Poor HCI secretion is a big problem for proper digestion, particularly protein digestion. Mineral absorption is also impaired with low HCl. Also, reduced hydrochloric acid in the gastric juices, can allow potentially dangerous bacteria, yeasts and other parasites in food to survive the stomach, where they are normally neutralized. These pathogens are then free to move on to the intestines where they can cause all manner of health issues. Yuck! But wait...there’s more.
Nancy’s body also has to deal with that phosphoric acid she guzzled. While a healthy digestive tract will typically keep these strong acids from affecting our vital blood pH, the countermeasures used to do so can prove to be taxing to Nancy’s body. Minerals stored in her body, such as calcium phosphate, are drawn upon by the phosphate buffering system to counteract strong acids like the phosphoric acid in her Coke. Calcium phosphate is an important component of our bones and teeth. But the more acidic foods and liquids we consume, the more calcium phosphate is drawn upon to neutralize them.
It’s not simply a case of Sue being deficient in calcium and other minerals to maintain healthy bones and teeth. Over time, with high consumption of acid foods and drinks like Coke, calcium can actually be drawn from her bones and teeth to deal with the ongoing acidic onslaught to her digestive system. When this happens, Nancy’s teeth become weaker and more likely to decay. Her bones become more brittle and easier to fracture. The eventual result can be a crippling case of Osteoporosis. The Framingham Osteoporosis Study suggested cola consumption specifically, rather than just carbonated drinks in general, is directly related to an increased risk of Osteoporosis.
Let’s now assume that Nancy drinks a 32 ounce Coke® every work day. She also is a lover of loaded cheeseburgers, and has never met a French fry she didn’t worship. Nancy isn’t a big fan of veggies, and will eat an occasional banana. This day in-day out intake of acidic foods causes Nancy’s acid defenses to be called on heavily, as her life progresses. Her body starts breaking down, little by little. Besides the brittle bones, her body needs a storage place for all the acids she consumes that her systems are barely keeping up with. No problem! Nancy’s body will just start storing the excess acids in fat cells, which seem to increase nicely to fill the need. Her joints are also a great place to hide a little acid, so arthritis sets in early for poor Nancy. Her cardio-vascular system takes a hit too, as studies have shown chronic acidosis to negatively affect blood pressure, cholesterol numbers, and waist index size. Nancy used to be a fairly energetic person, now she has a hard time mustering the energy to do anything but go to work. Sadly, Nancy has fallen into the trap that so many Americans (and people worldwide) become hostage to. Like Nancy, we keep eating our way into poor health and ultimately, disease.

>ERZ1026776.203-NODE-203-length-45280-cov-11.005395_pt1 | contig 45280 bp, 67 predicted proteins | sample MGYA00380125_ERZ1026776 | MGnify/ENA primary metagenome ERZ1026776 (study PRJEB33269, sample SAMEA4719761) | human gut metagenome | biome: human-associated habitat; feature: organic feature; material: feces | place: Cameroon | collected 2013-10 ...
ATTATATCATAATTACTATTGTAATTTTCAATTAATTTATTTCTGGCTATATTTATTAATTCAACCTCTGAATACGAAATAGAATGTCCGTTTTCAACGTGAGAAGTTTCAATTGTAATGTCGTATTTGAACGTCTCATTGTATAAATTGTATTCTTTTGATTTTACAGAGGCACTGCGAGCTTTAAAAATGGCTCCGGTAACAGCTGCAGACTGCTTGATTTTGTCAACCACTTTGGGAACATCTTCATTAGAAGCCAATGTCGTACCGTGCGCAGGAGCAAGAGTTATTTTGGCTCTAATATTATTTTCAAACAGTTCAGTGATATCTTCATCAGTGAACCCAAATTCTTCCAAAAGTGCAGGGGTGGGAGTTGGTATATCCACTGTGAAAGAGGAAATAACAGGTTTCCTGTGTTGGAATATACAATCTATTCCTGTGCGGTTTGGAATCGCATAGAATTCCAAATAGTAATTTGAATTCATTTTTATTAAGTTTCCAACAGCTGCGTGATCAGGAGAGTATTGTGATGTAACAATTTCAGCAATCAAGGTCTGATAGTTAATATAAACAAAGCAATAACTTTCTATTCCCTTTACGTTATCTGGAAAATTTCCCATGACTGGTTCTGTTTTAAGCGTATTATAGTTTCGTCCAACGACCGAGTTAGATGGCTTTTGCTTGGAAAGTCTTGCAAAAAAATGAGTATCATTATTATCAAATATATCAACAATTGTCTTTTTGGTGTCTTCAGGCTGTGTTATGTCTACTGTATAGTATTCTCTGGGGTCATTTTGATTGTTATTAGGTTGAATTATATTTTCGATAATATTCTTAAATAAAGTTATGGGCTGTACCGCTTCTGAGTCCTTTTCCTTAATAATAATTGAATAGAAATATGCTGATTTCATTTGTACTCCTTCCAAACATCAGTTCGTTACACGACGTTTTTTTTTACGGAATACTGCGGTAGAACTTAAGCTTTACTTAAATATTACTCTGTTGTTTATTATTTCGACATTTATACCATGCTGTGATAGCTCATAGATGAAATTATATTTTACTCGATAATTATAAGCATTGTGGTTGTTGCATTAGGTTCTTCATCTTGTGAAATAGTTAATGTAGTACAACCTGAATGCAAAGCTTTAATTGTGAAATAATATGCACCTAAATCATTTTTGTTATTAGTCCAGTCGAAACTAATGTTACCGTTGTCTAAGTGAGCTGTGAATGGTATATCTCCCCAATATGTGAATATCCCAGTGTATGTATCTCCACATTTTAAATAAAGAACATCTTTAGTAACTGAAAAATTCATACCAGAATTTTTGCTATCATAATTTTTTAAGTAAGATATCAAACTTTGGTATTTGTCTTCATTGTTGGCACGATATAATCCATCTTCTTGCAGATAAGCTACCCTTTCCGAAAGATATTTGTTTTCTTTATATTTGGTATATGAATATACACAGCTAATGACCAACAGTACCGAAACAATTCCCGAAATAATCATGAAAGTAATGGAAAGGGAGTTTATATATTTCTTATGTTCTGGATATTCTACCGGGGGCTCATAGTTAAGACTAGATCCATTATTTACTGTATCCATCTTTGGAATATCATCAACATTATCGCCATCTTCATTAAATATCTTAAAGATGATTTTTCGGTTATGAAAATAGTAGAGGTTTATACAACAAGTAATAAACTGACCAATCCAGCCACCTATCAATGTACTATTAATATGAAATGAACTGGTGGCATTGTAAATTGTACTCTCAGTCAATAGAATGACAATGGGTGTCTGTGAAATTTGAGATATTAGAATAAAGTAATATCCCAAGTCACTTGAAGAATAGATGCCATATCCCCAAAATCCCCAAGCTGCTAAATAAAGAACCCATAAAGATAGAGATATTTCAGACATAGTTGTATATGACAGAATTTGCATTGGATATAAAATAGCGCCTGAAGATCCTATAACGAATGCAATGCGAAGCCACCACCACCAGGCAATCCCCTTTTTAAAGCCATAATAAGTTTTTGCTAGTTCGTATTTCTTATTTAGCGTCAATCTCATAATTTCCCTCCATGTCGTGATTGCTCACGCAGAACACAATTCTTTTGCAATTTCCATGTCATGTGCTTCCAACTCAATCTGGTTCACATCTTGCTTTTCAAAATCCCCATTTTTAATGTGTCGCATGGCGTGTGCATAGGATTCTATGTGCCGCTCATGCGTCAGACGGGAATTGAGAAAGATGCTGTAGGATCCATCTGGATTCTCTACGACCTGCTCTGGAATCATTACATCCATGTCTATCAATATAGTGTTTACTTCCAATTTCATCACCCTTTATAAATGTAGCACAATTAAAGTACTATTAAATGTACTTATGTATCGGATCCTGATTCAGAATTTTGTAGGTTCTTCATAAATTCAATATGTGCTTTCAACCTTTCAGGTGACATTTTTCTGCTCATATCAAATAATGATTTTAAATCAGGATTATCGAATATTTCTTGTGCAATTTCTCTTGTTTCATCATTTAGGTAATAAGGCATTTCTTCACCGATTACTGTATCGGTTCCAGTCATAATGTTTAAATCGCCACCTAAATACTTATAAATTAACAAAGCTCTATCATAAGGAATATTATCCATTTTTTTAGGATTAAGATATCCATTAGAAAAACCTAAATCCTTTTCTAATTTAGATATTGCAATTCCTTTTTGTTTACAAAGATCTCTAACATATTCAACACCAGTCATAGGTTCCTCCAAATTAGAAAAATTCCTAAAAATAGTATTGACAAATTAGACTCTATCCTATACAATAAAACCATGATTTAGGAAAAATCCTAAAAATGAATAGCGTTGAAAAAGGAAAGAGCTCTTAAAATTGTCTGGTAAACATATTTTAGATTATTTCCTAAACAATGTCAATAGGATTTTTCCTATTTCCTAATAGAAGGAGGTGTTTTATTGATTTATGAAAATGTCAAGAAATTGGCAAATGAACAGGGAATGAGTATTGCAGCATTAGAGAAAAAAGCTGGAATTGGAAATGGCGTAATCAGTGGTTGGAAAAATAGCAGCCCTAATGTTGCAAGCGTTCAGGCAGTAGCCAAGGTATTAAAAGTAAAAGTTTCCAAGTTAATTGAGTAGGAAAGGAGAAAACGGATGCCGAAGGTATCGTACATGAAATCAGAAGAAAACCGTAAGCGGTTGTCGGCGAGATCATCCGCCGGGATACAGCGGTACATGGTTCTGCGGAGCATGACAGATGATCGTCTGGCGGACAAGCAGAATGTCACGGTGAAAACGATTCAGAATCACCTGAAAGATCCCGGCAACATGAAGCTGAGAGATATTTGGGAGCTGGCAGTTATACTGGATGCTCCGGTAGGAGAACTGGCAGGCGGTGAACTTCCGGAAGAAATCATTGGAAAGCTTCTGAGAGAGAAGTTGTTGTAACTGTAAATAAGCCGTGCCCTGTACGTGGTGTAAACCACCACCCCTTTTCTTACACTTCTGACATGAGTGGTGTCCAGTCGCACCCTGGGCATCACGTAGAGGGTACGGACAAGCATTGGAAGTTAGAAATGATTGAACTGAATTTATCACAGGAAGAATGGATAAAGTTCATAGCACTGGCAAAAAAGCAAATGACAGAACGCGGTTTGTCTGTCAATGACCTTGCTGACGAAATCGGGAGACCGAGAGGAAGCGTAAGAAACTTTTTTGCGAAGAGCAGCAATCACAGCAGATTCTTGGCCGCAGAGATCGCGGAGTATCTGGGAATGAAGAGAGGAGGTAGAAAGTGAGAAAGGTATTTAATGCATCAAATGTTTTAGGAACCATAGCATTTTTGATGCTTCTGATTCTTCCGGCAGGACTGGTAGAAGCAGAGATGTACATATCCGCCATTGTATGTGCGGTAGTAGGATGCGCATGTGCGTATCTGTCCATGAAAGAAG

This was just an illustration using one acidic substance. The Standard American Diet (SAD!) is chock-full of acid-producing foods. Standard Americans don’t seem to neutralize these acids well with consumption of odd things like vegetables, fruits, and water. (Side note: it takes 33 glasses of water to neutralize the acids in one 12 ounce can of soda!) We really have fallen off the turnip wagon, and into a big vat of junk foods. It doesn’t have to happen like this! We can still eat many of our favorite foods, and yes, occasionally enjoy a soft drink. We must do a better job of BALANCING these acid-producing foods, and the beauty is...it’s not that hard! Stay tuned, read part 2 of Acidosis...What in the Cell is Going On? to get the “skinny” on how to battle back against acid; using a few simple suggestions to help you...you guessed it....THRIVE!!!!